The Singapore economy grew by 1.8% year-on-year in the fourth quarter of 2016, faster than the 1.2% growth in the previous quarter and the state’s biggest expansion in more than three years, based on figures from the Ministry of Trade and Industry (MTI).
Propping up the economy was the strong performance of the manufacturing and services sectors, offsetting the steeper fall of construction. On a quarter-on-quarter annualized basis, the economy expanded by 9.1%, a reversal from the 1.9% contraction in the preceding quarter and the fastest growth since the second quarter of 2013.
For the whole of 2016, Singapore’s economy grew by 1.8%, above MTI’s earlier announced GDP growth forecast of 1.0% to 1.5%.
Prime Minister Lee Hsien Loong said in a New Year message on December 31 that the country was not doing badly, “considering the global economic uncertainties.”
The manufacturing sector expanded by 6.5% year-on-year in the period, an improvement from the 1.7% growth in the previous quarter. Growth was primarily driven by electronics and biomedical manufacturing , even as transport engineering and general manufacturing continued to contract. Quarter-on-quarter, the sector grew by 14.6%, a sharp turnaround from the 8.1% contraction in the third quarter.
The construction sector contracted by 2.8% year-on-year in the fourth quarter, extending the 0.2% decline in the previous quarter largely due to the decline in private sector construction activities. The sector shrank by 4.7% quarter-on-quarter, moderating from the 14.8% contraction in the preceding quarter.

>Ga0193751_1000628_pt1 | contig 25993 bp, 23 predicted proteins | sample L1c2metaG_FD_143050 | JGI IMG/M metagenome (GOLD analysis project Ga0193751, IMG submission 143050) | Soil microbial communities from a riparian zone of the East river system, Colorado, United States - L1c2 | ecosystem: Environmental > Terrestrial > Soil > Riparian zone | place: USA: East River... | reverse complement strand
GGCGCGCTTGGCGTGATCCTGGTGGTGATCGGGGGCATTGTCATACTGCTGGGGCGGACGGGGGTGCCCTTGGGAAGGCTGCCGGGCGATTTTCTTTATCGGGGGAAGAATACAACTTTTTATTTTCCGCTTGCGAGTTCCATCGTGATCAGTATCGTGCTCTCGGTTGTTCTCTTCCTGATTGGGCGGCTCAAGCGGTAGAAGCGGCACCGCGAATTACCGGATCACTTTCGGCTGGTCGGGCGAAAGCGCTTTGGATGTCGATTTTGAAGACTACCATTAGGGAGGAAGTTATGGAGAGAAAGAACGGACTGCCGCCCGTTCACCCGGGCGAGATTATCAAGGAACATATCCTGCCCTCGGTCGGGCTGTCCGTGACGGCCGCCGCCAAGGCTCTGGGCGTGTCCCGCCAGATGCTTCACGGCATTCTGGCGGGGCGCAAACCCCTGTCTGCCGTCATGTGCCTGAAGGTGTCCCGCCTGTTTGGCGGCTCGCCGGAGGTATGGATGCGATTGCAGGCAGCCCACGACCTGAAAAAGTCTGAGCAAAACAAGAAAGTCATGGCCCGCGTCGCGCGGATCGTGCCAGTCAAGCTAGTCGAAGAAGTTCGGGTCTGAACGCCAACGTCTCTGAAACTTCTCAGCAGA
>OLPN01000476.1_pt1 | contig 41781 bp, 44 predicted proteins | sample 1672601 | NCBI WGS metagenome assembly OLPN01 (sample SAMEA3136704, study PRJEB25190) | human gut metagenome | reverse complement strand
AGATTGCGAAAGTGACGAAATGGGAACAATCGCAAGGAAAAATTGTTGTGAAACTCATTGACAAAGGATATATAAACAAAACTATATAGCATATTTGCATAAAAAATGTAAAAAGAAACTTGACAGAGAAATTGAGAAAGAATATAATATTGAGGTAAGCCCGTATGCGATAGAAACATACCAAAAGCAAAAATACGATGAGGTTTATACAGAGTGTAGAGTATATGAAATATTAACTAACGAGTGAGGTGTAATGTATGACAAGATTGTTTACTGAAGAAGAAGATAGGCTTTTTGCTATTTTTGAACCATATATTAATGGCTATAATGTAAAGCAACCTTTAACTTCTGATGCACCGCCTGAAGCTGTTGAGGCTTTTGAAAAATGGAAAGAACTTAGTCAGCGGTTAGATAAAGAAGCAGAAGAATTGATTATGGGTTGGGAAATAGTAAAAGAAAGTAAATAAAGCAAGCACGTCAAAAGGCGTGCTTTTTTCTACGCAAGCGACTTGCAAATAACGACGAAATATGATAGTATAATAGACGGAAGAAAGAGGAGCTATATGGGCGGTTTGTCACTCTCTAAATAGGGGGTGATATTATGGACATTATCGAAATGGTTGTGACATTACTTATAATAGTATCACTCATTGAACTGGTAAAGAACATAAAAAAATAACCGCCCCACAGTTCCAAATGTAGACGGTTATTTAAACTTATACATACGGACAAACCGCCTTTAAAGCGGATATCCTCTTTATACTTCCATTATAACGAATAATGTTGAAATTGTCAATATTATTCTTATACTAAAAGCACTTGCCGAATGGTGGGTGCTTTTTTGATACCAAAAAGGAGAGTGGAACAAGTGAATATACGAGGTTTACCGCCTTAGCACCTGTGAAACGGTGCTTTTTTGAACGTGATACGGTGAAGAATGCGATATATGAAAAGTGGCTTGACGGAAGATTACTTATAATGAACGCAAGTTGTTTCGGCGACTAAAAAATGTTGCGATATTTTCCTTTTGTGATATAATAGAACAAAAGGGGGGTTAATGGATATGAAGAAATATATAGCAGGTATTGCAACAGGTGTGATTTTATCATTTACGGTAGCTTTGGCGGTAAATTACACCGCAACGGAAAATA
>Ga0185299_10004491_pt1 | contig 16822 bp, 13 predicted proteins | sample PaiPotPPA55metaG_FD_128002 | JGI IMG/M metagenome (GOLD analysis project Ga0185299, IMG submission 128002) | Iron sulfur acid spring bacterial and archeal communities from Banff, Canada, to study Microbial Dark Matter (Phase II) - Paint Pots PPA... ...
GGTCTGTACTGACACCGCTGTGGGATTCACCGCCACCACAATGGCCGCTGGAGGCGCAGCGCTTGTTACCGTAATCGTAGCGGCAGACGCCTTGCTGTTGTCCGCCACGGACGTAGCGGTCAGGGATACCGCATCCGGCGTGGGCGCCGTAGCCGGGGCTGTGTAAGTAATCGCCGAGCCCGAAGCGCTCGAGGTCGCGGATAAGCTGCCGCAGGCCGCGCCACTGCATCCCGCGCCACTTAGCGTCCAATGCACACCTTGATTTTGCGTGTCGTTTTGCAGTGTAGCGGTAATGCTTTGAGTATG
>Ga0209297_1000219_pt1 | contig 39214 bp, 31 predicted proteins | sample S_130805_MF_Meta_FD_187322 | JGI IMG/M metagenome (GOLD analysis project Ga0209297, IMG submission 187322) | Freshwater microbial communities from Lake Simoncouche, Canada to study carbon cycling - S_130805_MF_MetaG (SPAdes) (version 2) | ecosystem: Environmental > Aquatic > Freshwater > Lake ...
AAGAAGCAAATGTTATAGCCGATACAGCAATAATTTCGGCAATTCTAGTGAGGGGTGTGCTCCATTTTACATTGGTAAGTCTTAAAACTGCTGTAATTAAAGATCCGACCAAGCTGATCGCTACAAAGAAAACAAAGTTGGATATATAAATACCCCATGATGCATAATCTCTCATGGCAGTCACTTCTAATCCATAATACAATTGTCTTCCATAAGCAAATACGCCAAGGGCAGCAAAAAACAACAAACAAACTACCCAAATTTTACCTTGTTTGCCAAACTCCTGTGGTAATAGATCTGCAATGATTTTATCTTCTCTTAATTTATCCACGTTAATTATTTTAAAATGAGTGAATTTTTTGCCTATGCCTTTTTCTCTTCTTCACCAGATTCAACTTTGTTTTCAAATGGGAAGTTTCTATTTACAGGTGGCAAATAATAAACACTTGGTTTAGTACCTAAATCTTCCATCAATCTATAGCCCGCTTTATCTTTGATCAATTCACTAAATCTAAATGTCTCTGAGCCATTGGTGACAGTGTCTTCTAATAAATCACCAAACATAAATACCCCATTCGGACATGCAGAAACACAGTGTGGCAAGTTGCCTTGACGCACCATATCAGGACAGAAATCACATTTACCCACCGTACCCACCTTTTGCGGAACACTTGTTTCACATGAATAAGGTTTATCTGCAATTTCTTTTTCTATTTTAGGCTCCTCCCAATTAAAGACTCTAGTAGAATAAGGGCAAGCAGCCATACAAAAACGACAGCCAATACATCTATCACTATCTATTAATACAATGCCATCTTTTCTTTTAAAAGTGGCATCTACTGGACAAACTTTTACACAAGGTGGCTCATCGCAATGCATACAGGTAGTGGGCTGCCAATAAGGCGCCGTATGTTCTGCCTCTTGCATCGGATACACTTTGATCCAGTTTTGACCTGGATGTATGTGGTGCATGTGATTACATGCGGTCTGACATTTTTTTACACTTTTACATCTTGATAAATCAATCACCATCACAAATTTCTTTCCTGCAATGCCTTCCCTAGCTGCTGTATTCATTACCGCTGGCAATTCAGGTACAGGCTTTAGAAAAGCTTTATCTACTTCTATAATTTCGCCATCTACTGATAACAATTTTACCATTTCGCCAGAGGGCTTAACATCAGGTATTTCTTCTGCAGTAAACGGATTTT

Growth in the services producing industries came in at 0.6% year-on-year in the fourth quarter, slightly faster than the 0.3% growth in the previous quarter. Growth was supported by the “other services industries,” transportation & storage and business services sectors. Quarter-on-quarter, services performance rose 9.4%, a reversal from the 0.4% contraction in the third quarter.
But economic experts said Singapore, an export-dependent country, remains in a precarious position as external conditions remain volatile and anti-globalization and anti-trade sentiments continue to trend.